Cybercrime legislation should be technology agnostic to ensure technological advances do not make the laws obsolete, says James A. Baker, deputy attorney general for the U.S. Justice Department. Baker testified before the Senate Judiciary Committee during a September 7 hearing on updating the Computer Fraud and Abuse Act to combat emerging cyberthreats.
The U.S. Department of Transportation (DOT) has unveiled the Digital Transportation Exchange, in which citizens, industry, all levels of government, and other stakeholders are invited to design "a thriving online marketplace for the agile creation of transportation solutions."
A science-based software tool for the iPad allows first responders to learn from models of building damage and other conditions that occur after a disaster. Developed by Sandia National Laboratories, the Standard Unified Modeling, Mapping and Integration Toolkit (SUMMIT) enables firefighters, medics and police officers to visualize damaged buildings.
The U.S. Army has linked military radios and chat systems with cell phones, instant messaging and other commercial products that can facilitate communications among the U.S. military and NATO allies. Using Lync 2010, a Microsoft collaboration product, the capability will enable warfighters in command posts or on patrol to know who is online and the best way to reach them-either by computer, radio, chat or phone.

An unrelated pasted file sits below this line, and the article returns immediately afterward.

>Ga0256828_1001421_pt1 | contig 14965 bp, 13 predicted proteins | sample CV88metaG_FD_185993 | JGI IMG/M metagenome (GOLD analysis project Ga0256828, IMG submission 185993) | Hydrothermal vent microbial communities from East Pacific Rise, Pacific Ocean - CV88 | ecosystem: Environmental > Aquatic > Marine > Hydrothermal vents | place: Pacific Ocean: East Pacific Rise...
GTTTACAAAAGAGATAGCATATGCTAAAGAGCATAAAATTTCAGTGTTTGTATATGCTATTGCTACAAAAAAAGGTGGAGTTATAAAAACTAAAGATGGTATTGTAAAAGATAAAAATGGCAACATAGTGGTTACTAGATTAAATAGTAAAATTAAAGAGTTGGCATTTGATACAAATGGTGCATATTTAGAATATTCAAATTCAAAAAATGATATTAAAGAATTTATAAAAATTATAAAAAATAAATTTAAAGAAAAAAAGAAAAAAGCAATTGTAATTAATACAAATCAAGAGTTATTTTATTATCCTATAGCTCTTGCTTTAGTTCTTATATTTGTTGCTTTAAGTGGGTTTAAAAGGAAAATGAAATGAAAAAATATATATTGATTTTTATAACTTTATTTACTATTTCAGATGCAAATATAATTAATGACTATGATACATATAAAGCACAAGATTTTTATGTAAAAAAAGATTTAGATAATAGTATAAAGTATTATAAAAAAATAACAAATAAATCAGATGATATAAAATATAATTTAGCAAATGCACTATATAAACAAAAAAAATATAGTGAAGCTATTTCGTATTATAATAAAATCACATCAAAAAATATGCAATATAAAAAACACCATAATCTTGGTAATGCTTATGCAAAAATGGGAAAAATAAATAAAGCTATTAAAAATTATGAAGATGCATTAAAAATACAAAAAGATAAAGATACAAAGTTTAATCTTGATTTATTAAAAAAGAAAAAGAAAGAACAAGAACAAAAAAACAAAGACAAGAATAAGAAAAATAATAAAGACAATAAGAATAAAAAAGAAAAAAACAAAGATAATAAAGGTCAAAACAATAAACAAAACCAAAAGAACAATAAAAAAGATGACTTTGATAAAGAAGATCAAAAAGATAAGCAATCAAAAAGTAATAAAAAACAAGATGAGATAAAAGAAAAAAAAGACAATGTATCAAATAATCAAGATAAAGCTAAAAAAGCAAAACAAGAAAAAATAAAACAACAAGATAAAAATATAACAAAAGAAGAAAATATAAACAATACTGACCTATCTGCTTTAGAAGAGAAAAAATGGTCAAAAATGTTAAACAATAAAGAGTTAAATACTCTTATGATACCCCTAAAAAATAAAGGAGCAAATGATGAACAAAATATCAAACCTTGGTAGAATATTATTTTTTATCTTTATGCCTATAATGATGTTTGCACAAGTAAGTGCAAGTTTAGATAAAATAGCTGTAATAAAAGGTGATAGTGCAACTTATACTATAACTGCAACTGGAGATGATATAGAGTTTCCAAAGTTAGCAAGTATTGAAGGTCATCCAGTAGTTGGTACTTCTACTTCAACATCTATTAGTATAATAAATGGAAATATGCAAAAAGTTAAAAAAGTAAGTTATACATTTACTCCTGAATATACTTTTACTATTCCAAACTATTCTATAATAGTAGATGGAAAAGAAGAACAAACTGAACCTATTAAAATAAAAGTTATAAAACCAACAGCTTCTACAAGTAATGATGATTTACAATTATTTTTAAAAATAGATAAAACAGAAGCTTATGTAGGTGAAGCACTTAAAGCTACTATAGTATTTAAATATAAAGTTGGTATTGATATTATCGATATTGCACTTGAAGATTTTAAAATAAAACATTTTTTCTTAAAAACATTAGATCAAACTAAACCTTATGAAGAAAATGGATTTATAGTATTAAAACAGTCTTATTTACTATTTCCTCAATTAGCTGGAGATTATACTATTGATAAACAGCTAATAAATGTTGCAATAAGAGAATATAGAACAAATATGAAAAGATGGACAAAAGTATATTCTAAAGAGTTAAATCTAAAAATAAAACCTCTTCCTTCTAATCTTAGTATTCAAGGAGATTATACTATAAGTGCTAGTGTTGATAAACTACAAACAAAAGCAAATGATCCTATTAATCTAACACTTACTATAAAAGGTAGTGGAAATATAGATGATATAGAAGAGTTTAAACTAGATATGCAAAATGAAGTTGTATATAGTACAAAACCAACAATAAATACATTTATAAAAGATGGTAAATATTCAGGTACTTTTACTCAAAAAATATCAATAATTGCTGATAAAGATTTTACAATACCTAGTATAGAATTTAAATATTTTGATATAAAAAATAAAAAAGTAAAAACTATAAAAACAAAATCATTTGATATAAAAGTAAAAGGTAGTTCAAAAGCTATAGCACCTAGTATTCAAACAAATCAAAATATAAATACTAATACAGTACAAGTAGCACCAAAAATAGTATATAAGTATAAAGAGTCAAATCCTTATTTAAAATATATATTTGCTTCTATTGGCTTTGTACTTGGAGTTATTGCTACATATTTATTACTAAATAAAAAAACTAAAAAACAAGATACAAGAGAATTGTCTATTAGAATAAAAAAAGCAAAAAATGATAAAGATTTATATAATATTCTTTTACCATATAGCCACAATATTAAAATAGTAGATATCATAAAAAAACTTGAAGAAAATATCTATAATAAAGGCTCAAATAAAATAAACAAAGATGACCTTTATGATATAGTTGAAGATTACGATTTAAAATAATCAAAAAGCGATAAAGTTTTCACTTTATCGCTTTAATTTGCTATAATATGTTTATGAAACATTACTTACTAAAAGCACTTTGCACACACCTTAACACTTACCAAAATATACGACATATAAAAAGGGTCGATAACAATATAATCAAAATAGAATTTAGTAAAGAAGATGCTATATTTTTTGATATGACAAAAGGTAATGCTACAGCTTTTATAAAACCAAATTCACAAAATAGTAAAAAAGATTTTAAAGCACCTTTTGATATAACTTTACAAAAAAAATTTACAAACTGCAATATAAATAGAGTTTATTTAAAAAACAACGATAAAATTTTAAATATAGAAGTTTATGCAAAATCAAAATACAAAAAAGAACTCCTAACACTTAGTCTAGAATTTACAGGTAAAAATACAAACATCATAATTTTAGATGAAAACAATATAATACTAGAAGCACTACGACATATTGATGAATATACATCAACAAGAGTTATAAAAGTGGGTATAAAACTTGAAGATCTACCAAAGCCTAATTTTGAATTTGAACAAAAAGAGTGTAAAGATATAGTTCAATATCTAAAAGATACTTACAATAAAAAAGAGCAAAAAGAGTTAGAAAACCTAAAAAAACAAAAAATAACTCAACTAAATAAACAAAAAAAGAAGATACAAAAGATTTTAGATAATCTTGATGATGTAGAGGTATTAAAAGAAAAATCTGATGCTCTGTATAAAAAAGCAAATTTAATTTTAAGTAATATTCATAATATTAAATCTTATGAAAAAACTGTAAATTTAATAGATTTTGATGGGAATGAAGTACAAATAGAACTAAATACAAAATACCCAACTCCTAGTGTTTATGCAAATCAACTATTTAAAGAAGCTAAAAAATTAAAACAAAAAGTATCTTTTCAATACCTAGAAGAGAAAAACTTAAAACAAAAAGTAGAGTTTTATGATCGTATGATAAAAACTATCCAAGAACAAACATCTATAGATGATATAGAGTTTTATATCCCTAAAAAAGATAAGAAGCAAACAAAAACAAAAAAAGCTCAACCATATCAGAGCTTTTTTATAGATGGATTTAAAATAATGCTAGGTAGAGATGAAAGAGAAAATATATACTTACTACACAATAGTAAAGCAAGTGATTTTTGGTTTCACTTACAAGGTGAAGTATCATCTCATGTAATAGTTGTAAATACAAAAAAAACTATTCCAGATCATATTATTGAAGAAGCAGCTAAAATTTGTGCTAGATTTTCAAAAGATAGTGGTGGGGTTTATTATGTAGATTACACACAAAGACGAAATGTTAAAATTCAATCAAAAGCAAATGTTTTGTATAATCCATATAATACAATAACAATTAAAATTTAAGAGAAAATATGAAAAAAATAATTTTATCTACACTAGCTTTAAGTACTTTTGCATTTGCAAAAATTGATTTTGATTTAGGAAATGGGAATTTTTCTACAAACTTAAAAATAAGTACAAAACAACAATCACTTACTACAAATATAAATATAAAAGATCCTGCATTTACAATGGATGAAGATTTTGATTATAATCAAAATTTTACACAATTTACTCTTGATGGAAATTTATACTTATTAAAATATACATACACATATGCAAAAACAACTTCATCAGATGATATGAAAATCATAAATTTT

The U.S. Defense Department faces many hurdles in its effort to protect and defend government computer networks. According to an unclassified version of a previously issued classified report from the U.S. Government Accountability Office (GAO), several cyberspace capability gaps exist.
The Defense Intelligence Agency (DIA) has awarded 11 contracts totaling $6.6 billion as part of its Solutions for the Information Technology Enterprise, or SITE. The indefinite-delivery, indefinite-quantity (IDIQ) contracts will last five years and extend across the defense intelligence enterprise and the intelligence community.